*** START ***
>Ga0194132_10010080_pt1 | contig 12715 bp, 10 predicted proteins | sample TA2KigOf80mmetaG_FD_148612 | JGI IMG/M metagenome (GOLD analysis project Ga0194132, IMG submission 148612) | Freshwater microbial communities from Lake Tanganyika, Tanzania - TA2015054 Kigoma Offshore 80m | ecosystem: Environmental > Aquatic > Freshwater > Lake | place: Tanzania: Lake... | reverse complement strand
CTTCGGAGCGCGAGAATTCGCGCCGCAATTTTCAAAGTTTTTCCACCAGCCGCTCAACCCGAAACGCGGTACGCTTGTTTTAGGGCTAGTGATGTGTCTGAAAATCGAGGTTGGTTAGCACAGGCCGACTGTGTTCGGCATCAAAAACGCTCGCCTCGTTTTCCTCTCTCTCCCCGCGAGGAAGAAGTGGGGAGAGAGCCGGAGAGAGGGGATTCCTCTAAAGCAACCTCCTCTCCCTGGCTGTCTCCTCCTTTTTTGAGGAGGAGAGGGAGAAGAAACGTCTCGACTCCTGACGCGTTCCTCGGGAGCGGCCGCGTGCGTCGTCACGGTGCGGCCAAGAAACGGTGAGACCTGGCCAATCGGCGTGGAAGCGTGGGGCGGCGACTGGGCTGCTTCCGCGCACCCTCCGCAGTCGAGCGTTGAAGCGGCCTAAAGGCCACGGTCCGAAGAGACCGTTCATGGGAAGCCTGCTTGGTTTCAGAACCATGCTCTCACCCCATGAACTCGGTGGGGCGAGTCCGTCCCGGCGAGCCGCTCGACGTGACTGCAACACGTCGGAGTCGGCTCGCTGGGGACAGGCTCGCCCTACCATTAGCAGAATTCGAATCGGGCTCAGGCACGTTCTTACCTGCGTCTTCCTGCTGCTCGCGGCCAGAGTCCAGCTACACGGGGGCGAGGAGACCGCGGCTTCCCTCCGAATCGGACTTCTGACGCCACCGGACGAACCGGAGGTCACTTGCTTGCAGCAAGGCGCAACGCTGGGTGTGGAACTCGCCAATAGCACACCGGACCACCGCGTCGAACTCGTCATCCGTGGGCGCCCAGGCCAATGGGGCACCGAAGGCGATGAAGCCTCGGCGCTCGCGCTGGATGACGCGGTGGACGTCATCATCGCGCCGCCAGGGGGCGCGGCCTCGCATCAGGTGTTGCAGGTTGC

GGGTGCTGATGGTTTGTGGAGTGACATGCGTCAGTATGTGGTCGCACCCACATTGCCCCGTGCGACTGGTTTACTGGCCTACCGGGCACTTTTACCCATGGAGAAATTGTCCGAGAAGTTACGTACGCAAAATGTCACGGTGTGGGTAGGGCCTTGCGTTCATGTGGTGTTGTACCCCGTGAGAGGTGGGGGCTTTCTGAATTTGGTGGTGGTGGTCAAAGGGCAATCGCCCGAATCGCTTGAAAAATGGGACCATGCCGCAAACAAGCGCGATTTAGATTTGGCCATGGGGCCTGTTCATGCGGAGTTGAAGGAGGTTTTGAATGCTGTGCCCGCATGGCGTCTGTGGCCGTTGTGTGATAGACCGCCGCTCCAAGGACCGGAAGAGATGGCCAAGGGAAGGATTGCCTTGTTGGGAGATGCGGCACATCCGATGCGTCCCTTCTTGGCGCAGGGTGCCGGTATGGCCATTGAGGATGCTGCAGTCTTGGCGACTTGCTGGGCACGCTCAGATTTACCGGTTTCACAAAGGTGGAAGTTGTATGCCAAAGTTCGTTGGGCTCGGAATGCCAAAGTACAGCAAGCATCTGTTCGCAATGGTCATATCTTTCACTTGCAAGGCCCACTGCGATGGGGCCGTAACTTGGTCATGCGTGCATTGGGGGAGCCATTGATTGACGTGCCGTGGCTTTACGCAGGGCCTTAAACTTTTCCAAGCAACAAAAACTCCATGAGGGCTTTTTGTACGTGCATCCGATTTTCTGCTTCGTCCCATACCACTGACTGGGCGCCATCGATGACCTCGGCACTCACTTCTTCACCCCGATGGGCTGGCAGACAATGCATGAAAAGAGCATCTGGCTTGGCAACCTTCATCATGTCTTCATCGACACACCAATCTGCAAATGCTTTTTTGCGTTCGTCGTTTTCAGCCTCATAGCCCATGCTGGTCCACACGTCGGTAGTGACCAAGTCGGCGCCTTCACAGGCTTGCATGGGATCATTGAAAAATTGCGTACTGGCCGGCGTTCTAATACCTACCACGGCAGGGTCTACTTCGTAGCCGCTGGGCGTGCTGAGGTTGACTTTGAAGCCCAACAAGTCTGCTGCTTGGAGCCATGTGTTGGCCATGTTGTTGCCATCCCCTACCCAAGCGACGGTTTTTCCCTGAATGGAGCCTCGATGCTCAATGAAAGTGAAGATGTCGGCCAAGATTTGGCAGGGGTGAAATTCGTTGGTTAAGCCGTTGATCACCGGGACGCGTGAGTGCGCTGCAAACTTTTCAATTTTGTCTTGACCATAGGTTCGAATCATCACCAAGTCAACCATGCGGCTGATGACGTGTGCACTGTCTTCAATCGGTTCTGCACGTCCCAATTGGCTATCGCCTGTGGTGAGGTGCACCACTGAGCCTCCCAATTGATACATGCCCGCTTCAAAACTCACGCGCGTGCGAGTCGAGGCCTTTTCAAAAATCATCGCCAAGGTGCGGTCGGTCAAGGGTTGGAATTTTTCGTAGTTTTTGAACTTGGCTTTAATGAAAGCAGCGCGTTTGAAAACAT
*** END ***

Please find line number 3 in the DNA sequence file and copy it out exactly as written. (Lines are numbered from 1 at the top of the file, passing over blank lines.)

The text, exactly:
GGGTGCTGATGGTTTGTGGAGTGACATGCGTCAGTATGTGGTCGCACCCACATTGCCCCGTGCGACTGGTTTACTGGCCTACCGGGCACTTTTACCCATGGAGAAATTGTCCGAGAAGTTACGTACGCAAAATGTCACGGTGTGGGTAGGGCCTTGCGTTCATGTGGTGTTGTACCCCGTGAGAGGTGGGGGCTTTCTGAATTTGGTGGTGGTGGTCAAAGGGCAATCGCCCGAATCGCTTGAAAAATGGGACCATGCCGCAAACAAGCGCGATTTAGATTTGGCCATGGGGCCTGTTCATGCGGAGTTGAAGGAGGTTTTGAATGCTGTGCCCGCATGGCGTCTGTGGCCGTTGTGTGATAGACCGCCGCTCCAAGGACCGGAAGAGATGGCCAAGGGAAGGATTGCCTTGTTGGGAGATGCGGCACATCCGATGCGTCCCTTCTTGGCGCAGGGTGCCGGTATGGCCATTGAGGATGCTGCAGTCTTGGCGACTTGCTGGGCACGCTCAGATTTACCGGTTTCACAAAGGTGGAAGTTGTATGCCAAAGTTCGTTGGGCTCGGAATGCCAAAGTACAGCAAGCATCTGTTCGCAATGGTCATATCTTTCACTTGCAAGGCCCACTGCGATGGGGCCGTAACTTGGTCATGCGTGCATTGGGGGAGCCATTGATTGACGTGCCGTGGCTTTACGCAGGGCCTTAAACTTTTCCAAGCAACAAAAACTCCATGAGGGCTTTTTGTACGTGCATCCGATTTTCTGCTTCGTCCCATACCACTGACTGGGCGCCATCGATGACCTCGGCACTCACTTCTTCACCCCGATGGGCTGGCAGACAATGCATGAAAAGAGCATCTGGCTTGGCAACCTTCATCATGTCTTCATCGACACACCAATCTGCAAATGCTTTTTTGCGTTCGTCGTTTTCAGCCTCATAGCCCATGCTGGTCCACACGTCGGTAGTGACCAAGTCGGCGCCTTCACAGGCTTGCATGGGATCATTGAAAAATTGCGTACTGGCCGGCGTTCTAATACCTACCACGGCAGGGTCTACTTCGTAGCCGCTGGGCGTGCTGAGGTTGACTTTGAAGCCCAACAAGTCTGCTGCTTGGAGCCATGTGTTGGCCATGTTGTTGCCATCCCCTACCCAAGCGACGGTTTTTCCCTGAATGGAGCCTCGATGCTCAATGAAAGTGAAGATGTCGGCCAAGATTTGGCAGGGGTGAAATTCGTTGGTTAAGCCGTTGATCACCGGGACGCGTGAGTGCGCTGCAAACTTTTCAATTTTGTCTTGACCATAGGTTCGAATCATCACCAAGTCAACCATGCGGCTGATGACGTGTGCACTGTCTTCAATCGGTTCTGCACGTCCCAATTGGCTATCGCCTGTGGTGAGGTGCACCACTGAGCCTCCCAATTGATACATGCCCGCTTCAAAACTCACGCGCGTGCGAGTCGAGGCCTTTTCAAAAATCATCGCCAAGGTGCGGTCGGTCAAGGGTTGGAATTTTTCGTAGTTTTTGAACTTGGCTTTAATGAAAGCAGCGCGTTTGAAAACAT